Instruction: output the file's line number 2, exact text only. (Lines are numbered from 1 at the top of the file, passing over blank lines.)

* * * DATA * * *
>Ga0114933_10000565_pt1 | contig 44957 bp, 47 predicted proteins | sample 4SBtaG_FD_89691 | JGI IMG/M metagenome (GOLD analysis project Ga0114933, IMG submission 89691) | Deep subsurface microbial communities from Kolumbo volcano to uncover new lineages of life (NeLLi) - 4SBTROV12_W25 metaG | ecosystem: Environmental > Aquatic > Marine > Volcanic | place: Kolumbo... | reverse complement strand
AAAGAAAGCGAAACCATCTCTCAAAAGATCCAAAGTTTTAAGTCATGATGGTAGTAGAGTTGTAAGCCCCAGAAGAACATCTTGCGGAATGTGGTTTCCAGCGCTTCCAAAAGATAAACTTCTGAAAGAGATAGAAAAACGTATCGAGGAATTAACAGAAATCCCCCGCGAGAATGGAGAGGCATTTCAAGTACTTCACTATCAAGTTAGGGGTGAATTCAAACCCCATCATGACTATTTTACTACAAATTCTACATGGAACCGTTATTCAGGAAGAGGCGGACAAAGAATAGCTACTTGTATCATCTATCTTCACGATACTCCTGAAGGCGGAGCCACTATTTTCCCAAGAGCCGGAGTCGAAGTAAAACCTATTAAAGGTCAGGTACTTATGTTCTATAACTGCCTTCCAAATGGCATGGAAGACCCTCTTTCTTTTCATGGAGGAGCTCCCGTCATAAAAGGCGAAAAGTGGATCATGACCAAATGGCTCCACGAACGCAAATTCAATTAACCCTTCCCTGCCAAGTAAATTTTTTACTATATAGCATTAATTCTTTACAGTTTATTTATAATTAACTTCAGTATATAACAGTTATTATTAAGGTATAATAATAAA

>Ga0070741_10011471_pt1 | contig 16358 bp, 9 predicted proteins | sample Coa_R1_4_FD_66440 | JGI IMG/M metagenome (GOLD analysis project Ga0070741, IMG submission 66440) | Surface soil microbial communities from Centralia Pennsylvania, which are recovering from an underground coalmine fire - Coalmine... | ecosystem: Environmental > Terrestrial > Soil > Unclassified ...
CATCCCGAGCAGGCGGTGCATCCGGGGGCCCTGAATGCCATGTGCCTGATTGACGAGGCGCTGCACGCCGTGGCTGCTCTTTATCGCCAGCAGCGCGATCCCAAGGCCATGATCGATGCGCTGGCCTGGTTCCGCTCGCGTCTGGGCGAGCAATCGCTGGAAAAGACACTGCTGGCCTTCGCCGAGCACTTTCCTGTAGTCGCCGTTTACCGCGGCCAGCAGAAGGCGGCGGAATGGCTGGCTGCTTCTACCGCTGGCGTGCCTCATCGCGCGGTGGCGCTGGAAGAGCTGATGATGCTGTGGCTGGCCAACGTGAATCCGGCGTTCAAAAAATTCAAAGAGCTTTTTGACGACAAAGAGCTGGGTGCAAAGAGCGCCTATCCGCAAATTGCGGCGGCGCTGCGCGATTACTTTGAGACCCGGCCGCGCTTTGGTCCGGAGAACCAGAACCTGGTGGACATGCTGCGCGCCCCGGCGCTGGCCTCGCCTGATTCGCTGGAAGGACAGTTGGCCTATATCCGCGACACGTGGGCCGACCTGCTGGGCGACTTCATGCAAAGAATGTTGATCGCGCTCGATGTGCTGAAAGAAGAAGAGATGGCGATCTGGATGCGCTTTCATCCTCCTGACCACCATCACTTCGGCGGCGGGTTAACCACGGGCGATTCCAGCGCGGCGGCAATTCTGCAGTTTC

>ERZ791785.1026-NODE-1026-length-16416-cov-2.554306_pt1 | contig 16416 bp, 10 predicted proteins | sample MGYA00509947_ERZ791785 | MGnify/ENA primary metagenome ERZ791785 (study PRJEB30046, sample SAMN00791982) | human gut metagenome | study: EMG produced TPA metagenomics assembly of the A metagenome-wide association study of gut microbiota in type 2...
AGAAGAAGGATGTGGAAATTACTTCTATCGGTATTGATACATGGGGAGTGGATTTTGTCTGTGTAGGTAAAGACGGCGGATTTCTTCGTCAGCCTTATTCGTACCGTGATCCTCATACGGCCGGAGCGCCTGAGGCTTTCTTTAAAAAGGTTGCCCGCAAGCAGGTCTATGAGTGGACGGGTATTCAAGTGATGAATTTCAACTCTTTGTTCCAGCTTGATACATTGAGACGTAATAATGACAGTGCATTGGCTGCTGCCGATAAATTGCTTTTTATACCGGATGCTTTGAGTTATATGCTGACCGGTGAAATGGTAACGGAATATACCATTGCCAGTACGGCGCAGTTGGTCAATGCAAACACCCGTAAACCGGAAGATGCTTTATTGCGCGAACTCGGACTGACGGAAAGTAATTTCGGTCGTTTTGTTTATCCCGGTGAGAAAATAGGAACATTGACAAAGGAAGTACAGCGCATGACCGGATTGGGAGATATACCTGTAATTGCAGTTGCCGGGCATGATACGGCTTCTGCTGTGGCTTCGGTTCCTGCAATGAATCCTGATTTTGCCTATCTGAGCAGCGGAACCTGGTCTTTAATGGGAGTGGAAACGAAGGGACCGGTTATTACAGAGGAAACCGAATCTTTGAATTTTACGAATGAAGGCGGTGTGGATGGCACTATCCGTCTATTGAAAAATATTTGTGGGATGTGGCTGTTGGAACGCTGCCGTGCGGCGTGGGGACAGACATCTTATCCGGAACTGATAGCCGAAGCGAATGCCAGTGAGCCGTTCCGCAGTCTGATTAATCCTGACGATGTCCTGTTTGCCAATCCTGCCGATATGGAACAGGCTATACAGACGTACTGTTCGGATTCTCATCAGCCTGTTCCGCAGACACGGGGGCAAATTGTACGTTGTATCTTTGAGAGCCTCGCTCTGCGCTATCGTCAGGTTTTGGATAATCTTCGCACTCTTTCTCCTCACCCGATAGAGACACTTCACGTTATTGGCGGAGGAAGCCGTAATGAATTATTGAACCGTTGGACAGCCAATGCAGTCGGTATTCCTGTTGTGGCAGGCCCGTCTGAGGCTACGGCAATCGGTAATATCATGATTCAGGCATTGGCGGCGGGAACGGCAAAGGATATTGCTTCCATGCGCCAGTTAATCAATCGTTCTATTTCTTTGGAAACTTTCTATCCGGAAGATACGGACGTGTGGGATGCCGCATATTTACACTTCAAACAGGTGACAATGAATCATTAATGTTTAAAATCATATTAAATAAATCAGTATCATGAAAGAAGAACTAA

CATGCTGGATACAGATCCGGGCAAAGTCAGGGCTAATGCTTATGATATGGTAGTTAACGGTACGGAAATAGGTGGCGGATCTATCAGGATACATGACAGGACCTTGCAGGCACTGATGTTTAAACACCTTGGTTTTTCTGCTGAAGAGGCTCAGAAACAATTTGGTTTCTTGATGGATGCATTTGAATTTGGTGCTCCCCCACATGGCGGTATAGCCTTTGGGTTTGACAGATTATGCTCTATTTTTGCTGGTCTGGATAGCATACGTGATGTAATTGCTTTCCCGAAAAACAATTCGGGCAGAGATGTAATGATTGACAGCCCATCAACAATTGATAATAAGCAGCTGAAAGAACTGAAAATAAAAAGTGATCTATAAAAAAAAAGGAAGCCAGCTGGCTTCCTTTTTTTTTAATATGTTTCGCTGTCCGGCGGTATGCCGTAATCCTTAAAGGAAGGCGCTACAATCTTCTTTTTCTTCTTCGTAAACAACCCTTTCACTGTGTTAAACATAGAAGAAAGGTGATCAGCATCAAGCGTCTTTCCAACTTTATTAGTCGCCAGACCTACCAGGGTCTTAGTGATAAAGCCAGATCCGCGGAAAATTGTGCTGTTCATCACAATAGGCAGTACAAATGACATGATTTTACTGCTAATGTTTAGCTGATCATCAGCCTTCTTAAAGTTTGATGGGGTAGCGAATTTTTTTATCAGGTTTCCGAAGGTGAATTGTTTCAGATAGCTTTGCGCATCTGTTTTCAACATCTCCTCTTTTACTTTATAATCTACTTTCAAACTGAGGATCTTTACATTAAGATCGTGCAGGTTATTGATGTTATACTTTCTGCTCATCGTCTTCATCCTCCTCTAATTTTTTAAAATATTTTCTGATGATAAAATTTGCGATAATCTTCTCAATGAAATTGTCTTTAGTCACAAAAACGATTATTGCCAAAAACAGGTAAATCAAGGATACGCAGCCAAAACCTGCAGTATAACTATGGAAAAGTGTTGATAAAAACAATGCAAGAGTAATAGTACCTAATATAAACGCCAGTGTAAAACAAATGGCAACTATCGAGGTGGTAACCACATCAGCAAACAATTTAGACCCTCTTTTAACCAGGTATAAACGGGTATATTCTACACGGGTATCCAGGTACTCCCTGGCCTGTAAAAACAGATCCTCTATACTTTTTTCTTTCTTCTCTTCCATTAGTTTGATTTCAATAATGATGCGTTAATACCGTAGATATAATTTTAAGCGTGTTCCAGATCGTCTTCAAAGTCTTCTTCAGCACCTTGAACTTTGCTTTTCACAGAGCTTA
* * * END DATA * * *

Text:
AAAGAAAGCGAAACCATCTCTCAAAAGATCCAAAGTTTTAAGTCATGATGGTAGTAGAGTTGTAAGCCCCAGAAGAACATCTTGCGGAATGTGGTTTCCAGCGCTTCCAAAAGATAAACTTCTGAAAGAGATAGAAAAACGTATCGAGGAATTAACAGAAATCCCCCGCGAGAATGGAGAGGCATTTCAAGTACTTCACTATCAAGTTAGGGGTGAATTCAAACCCCATCATGACTATTTTACTACAAATTCTACATGGAACCGTTATTCAGGAAGAGGCGGACAAAGAATAGCTACTTGTATCATCTATCTTCACGATACTCCTGAAGGCGGAGCCACTATTTTCCCAAGAGCCGGAGTCGAAGTAAAACCTATTAAAGGTCAGGTACTTATGTTCTATAACTGCCTTCCAAATGGCATGGAAGACCCTCTTTCTTTTCATGGAGGAGCTCCCGTCATAAAAGGCGAAAAGTGGATCATGACCAAATGGCTCCACGAACGCAAATTCAATTAACCCTTCCCTGCCAAGTAAATTTTTTACTATATAGCATTAATTCTTTACAGTTTATTTATAATTAACTTCAGTATATAACAGTTATTATTAAGGTATAATAATAAA